# Riemann-Lebesgue lemma for periodic functions [duplicate]

Suppose $f$ is a periodic function of period $T$ and $g$ is integrable on $[a,b]$. How do I prove that $$\lim_{t\to\infty} \int_a^b f(tx)g(x) \, dx = \frac 1 T \int_0^T f(x) \, dx \int_a^b g(x)\,dx$$

The problem didn't indicate that $f$ is continuous.

## marked as duplicate by José Carlos Santos real-analysis StackExchange.ready(function() { if (StackExchange.options.isMobile) return; $('.dupe-hammer-message-hover:not(.hover-bound)').each(function() { var$hover = $(this).addClass('hover-bound'),$msg = $hover.siblings('.dupe-hammer-message');$hover.hover( function() { $hover.showInfoMessage('', { messageElement:$msg.clone().show(), transient: false, position: { my: 'bottom left', at: 'top center', offsetTop: -7 }, dismissable: false, relativeToBody: true }); }, function() { StackExchange.helpers.removeMessages(); } ); }); }); Apr 23 '18 at 23:26

• If $f$ is periodic of period $T$ then $\frac{1}{T}=f$ where $f$ is frequency (Think Fourier Series). Then $\frac{1}{T}\int_{0}^{T}f(x)\,dx$ is like the $a_{0}$ term. – JohnColtraneisJC Apr 6 '18 at 13:01
• If $t$ tends to infinity on the LHS, the angular frequency $\omega$ gets very large which means the period $T$ becomes smaller and smaller. This means that on the RHS of the equation $\frac{1}{T}$ will be a very large spike. Since the period is very short $f(x)$ gets dominated by $g(x)$. Now if I could just formalize this into a proof... – JohnColtraneisJC Apr 6 '18 at 13:16
• But since $T$ is very small we know $\int_{0}^{T}f(x)dx$ will tend to 0 which is the result we would expect from our lemma. – JohnColtraneisJC Apr 6 '18 at 13:41
• Does the question allow any further assumptions on $f$? Integrability perhaps, to make the RHS make sense? – B. Mehta Apr 7 '18 at 0:33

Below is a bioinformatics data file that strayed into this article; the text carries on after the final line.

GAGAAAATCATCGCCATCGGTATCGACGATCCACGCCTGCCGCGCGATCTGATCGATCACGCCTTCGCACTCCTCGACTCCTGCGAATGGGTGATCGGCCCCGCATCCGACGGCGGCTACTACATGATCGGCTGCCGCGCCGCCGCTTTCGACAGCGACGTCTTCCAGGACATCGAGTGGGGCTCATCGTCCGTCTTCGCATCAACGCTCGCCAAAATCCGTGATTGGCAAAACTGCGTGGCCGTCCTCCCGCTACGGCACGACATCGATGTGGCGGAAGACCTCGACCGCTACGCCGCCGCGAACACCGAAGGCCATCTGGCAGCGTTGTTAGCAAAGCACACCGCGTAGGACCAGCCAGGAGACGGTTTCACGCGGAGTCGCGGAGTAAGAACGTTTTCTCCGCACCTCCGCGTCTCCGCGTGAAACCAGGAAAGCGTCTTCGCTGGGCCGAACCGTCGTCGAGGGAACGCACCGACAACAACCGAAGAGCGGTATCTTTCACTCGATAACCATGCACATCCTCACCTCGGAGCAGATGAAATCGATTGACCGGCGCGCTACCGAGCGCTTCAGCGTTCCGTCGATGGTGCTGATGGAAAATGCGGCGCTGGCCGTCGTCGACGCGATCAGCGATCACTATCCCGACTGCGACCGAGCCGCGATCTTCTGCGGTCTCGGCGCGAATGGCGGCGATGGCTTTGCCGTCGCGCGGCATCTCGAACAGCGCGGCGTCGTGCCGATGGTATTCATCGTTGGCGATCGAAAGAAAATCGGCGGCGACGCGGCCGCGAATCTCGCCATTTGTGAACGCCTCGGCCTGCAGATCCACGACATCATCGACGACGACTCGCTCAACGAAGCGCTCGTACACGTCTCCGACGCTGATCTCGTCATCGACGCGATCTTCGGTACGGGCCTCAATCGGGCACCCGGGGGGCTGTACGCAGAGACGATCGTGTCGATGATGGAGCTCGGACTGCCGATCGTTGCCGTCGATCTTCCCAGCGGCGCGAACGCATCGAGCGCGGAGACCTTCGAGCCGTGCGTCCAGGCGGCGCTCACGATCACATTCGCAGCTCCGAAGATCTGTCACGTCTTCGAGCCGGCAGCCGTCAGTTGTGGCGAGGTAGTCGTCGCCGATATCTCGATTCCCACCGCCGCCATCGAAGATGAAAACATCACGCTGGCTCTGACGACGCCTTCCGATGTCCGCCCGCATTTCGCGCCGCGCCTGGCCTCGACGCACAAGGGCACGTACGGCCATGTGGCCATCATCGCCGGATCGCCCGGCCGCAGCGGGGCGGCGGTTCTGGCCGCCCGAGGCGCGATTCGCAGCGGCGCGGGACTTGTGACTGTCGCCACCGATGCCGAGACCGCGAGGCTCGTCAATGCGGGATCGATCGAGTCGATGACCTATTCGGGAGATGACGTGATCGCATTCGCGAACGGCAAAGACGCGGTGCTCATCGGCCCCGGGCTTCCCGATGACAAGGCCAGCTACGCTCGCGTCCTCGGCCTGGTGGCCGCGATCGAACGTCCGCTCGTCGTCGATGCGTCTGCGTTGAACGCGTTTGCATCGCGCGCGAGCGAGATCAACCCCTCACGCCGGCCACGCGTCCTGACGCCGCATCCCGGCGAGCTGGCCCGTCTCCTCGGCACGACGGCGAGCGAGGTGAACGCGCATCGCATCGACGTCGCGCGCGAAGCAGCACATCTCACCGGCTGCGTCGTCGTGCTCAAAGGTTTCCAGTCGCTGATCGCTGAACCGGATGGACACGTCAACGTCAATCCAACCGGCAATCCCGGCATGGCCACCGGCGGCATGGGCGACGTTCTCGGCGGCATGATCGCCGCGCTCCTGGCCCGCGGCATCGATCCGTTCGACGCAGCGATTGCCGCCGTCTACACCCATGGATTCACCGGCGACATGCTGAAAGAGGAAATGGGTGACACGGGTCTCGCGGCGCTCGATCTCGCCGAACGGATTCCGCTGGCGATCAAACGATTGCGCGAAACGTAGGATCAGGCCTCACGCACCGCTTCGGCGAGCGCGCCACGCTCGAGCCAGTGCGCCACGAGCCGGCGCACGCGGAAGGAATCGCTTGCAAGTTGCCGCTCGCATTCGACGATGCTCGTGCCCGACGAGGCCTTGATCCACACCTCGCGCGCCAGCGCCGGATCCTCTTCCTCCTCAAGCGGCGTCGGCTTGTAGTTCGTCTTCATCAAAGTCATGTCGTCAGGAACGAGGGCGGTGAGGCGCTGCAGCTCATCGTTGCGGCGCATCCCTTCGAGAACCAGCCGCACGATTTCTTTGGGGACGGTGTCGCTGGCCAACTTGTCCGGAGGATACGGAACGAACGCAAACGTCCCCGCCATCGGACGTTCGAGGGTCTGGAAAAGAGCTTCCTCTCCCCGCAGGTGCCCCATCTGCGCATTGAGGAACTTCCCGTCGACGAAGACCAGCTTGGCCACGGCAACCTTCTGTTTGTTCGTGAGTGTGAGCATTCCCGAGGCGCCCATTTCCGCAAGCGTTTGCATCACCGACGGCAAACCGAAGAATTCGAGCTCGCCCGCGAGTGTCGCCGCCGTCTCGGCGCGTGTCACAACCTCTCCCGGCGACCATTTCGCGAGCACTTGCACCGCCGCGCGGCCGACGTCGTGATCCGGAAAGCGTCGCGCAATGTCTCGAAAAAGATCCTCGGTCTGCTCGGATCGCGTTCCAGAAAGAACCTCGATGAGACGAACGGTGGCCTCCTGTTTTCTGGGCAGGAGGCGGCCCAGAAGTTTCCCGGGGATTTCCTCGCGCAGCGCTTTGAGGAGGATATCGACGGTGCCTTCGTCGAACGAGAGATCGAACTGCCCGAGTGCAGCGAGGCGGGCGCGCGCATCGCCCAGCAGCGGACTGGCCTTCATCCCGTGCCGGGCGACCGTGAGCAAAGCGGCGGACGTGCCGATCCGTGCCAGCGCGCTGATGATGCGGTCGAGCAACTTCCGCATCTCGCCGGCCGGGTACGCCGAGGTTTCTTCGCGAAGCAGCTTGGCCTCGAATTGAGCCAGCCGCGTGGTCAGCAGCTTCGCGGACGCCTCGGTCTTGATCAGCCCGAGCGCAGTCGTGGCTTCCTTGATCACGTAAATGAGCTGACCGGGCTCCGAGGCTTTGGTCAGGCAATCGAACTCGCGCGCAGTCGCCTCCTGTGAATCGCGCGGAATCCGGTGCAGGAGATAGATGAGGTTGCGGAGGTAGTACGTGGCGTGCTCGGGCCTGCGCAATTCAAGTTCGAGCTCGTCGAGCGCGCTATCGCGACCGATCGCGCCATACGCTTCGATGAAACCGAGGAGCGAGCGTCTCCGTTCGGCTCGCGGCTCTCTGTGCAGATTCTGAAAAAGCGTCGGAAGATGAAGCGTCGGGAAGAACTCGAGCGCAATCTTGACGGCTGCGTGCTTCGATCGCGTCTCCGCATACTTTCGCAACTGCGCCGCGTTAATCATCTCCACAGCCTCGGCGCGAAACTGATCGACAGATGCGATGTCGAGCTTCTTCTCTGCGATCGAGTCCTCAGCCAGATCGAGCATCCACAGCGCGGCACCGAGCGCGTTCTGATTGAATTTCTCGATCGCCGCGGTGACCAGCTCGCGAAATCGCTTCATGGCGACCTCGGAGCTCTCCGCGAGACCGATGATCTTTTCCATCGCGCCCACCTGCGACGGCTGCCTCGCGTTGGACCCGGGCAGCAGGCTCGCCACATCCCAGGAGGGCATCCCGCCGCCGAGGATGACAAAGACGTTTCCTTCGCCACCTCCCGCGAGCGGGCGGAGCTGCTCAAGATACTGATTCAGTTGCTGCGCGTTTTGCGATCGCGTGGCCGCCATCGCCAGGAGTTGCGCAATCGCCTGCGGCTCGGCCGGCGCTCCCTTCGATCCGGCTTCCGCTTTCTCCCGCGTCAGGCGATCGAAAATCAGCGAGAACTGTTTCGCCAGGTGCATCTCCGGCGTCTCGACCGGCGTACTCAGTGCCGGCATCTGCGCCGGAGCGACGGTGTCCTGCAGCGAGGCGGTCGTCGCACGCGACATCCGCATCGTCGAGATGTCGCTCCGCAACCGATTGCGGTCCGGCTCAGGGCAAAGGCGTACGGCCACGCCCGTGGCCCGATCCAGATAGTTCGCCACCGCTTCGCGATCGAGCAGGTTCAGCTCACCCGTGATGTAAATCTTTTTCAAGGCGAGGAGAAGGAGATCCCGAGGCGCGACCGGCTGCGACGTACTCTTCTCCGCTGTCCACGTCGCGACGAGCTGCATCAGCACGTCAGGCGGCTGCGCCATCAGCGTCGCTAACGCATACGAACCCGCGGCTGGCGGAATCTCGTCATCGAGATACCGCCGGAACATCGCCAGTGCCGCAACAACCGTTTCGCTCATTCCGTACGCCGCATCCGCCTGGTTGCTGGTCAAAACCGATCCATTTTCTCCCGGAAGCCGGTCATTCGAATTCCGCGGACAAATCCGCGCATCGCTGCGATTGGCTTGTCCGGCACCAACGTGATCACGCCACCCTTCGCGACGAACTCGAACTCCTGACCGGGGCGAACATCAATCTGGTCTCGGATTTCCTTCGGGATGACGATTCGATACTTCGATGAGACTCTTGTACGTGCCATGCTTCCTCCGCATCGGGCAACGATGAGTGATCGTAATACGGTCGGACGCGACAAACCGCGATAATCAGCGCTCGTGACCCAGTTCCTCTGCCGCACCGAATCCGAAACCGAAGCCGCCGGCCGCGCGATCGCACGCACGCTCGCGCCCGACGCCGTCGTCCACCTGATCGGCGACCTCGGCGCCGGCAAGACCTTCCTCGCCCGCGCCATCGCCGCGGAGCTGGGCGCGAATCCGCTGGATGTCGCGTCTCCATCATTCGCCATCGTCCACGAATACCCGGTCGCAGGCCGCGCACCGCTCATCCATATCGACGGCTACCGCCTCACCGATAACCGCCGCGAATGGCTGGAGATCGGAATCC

Suppose $f$ is a periodic function of period $T$ and $g$ is integrable on $[a,b]$. We will show that $$\lim_{t\to\infty} \int_a^b f(tx)g(x) \, dx = \frac 1 T \int_0^T f(x) \, dx \int_a^b g(x)\,dx.$$ Proof: We are given $f$ is integrable. Denote $f_{avg}=\displaystyle{\frac{1}{T}\int_0^Tf(x)\,dx}$ as the average of $f$ over $[0,T]$. Denote $F$ as the anti-derivative of $f$. Then we have \begin{align*} F(x) &= \displaystyle {\bigg(\frac{1}{T}\int_0^Tf(t)\,dt\bigg)}x+g(x),\\ & \text{where $T>0$ is the period of $f$ and $g:\mathbb{R}\to\mathbb{R}$ is a $T$-periodic function.} \\ &\text{Lemma (1)} \end{align*} To prove this lemma, we may note that for any periodic function $f$, $f(t+T)=f(t)$ holds true for any $t\in\mathbb{R}$, so it follows that $F(x+t)-F(x)=\int_0^T f(t)\,dt$ for all $x\in\mathbb{R}$. We consider the function $h(x)=\displaystyle{\bigg(\frac{1}{T}\int_0^T f(t)\,dt}\bigg)x,$ we have $h(x+T)-h(x)=\int_0^Tf(t)\,dt$; and with our previous result $F(x+T)-h(x+T)=F(x)-h(x).$ This is the function defined by $g(x)=F(x)-h(x),\,x\in\mathbb{R}$, and is periodic of period $T$. This confirms lemma (1). Now using our lemma, we define our function $F(x)=f_{avg}\cdot\,x+h(x)$ for $x\in[a,b]$ where $h$ is continuous and has period $T$. We will write \begin{align*} & t\int_0^T\,g(x)f(tx)\,dx = \int_0^T\,g(x)F'(tx)\,dx = g(x)F(tx)\bigg|_{0}^{T}-\int_0^T\,g'(x)F(tx)\,dx=\\ &=g(T)F(tT)-\int_0^T\,g'(x)F(tx)\,dx = g(T)(f_{avg}tT+h(tT))-\\&-tf_{avg}\int_0^T\,xg'(x)\,dx-\int_0^T\,g'(x)h(tx)\,dx = tf_{avg}Tg(T)-\\&-tf_{avg}Tg(T)+tf_{avg}Tg(T)+tf_{avg}\int_0^T\,g(x)\,dx-\int_0^T\,g'(x)h(tx)\,dx = \\ &= tf_{avg}\int_0^T\,g(x)\,dx-\int_0^T\,g'(x)h(tx)\,dx. \end{align*} That is equivalent to \begin{align*} t\bigg(\displaystyle{\int_0^T\,g(x)f(tx)\,dx-\frac{1}{T}\int_0^T\,f(x)\,dx\int_0^T\,g(x)\,dx\bigg)= -\int_0^T\,g'(x)h(tx)\,dx.} (2) \end{align*} Then by the Riemann-Lebesgue lemma we have \begin{align*} & \displaystyle{\lim_{t\to\infty}\int_0^T\,g'(x)h(tx)\,dx = \frac{1}{T}\int_0^Th(x)\,dx\int_0^T\,g'(x)\,dx} = \\ &= \frac{1}{T}(g(T)-g(0))\int_0^T\,h(x)\,dx\int_0^T\,g'(x)\,dx = \\ &=\frac{1}{T}(g(T)-g(0))\bigg(\int_{0}^{T}F(x)\,dx-F(T)\bigg) \end{align*} and using (2) we have our result. $\blacksquare$
• Could you clarify ? It seems you are using $g$ (and $f$) to denote several different functions, in your notation we have $F(x)=f_{avg}x+g=f_{avg}x+f=\int_0^x f$. Also, if $f$ and $g$ are only $L^1_{loc}$, what does mean $\int fg$ ? – user120527 Apr 13 '18 at 7:42
• @user120527 I edited the bounds of the integral defining the average of $f$, and I also edited the grammatical syntax and argumentation style in certain lines to try to clarify. Would you prefer if I used different notation for the average of $f$ instead of $f_{avg}$? – JohnColtraneisJC Apr 13 '18 at 12:29